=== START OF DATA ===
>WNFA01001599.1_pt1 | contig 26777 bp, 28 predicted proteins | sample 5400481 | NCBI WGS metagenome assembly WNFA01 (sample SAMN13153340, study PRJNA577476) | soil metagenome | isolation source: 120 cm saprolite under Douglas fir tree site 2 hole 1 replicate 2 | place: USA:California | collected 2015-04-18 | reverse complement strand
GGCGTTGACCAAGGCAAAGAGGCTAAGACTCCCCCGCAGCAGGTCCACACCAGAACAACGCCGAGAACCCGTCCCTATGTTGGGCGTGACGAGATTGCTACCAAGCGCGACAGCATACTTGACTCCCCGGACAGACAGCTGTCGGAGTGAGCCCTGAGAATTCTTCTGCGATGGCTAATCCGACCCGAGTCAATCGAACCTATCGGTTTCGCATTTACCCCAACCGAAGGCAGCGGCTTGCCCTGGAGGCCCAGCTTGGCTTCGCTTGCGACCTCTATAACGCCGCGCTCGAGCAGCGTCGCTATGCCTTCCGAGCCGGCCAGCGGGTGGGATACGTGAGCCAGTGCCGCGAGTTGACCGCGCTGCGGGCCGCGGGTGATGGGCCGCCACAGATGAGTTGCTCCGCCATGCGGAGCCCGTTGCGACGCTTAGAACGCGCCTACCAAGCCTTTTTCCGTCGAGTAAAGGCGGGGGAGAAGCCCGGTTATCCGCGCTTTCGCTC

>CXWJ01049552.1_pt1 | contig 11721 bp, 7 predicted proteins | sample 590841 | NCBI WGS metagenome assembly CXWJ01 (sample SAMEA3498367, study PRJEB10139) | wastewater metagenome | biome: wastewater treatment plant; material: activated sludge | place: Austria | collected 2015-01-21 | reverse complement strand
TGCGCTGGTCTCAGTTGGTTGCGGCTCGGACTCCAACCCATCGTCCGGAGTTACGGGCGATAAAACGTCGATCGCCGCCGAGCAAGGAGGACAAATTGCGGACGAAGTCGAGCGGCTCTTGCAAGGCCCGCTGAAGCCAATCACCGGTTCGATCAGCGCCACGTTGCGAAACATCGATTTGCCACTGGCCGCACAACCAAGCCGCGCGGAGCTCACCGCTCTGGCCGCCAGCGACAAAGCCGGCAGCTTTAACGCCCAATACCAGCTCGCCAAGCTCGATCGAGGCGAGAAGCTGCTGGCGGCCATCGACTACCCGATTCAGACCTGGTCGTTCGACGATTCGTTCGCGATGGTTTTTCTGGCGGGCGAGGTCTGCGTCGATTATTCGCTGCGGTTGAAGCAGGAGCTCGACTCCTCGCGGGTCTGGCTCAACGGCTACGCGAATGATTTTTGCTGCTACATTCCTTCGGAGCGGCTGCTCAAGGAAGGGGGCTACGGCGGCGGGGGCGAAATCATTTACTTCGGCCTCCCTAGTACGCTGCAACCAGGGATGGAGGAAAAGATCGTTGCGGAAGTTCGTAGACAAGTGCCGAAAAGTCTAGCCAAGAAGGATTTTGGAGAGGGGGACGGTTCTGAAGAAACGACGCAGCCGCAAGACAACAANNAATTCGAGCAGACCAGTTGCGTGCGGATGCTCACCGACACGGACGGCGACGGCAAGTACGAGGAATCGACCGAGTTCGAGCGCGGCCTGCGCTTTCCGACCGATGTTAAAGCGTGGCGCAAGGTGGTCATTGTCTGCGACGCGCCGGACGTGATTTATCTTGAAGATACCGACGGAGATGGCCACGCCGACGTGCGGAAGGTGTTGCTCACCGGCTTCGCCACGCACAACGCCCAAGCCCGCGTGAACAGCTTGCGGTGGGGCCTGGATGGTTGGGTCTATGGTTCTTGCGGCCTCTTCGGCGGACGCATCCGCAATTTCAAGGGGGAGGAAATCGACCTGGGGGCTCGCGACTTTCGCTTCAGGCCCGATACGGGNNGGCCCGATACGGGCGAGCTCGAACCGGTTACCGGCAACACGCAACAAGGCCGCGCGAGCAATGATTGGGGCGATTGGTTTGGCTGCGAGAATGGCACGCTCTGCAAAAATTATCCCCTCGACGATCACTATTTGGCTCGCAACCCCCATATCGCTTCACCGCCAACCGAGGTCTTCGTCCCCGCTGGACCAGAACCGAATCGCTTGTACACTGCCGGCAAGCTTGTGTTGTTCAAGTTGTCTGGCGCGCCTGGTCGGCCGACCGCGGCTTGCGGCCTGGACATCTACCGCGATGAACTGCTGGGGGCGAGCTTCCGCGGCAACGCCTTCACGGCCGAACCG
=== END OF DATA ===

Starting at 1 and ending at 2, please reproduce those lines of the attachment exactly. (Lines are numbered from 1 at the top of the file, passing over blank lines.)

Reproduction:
>WNFA01001599.1_pt1 | contig 26777 bp, 28 predicted proteins | sample 5400481 | NCBI WGS metagenome assembly WNFA01 (sample SAMN13153340, study PRJNA577476) | soil metagenome | isolation source: 120 cm saprolite under Douglas fir tree site 2 hole 1 replicate 2 | place: USA:California | collected 2015-04-18 | reverse complement strand
GGCGTTGACCAAGGCAAAGAGGCTAAGACTCCCCCGCAGCAGGTCCACACCAGAACAACGCCGAGAACCCGTCCCTATGTTGGGCGTGACGAGATTGCTACCAAGCGCGACAGCATACTTGACTCCCCGGACAGACAGCTGTCGGAGTGAGCCCTGAGAATTCTTCTGCGATGGCTAATCCGACCCGAGTCAATCGAACCTATCGGTTTCGCATTTACCCCAACCGAAGGCAGCGGCTTGCCCTGGAGGCCCAGCTTGGCTTCGCTTGCGACCTCTATAACGCCGCGCTCGAGCAGCGTCGCTATGCCTTCCGAGCCGGCCAGCGGGTGGGATACGTGAGCCAGTGCCGCGAGTTGACCGCGCTGCGGGCCGCGGGTGATGGGCCGCCACAGATGAGTTGCTCCGCCATGCGGAGCCCGTTGCGACGCTTAGAACGCGCCTACCAAGCCTTTTTCCGTCGAGTAAAGGCGGGGGAGAAGCCCGGTTATCCGCGCTTTCGCTC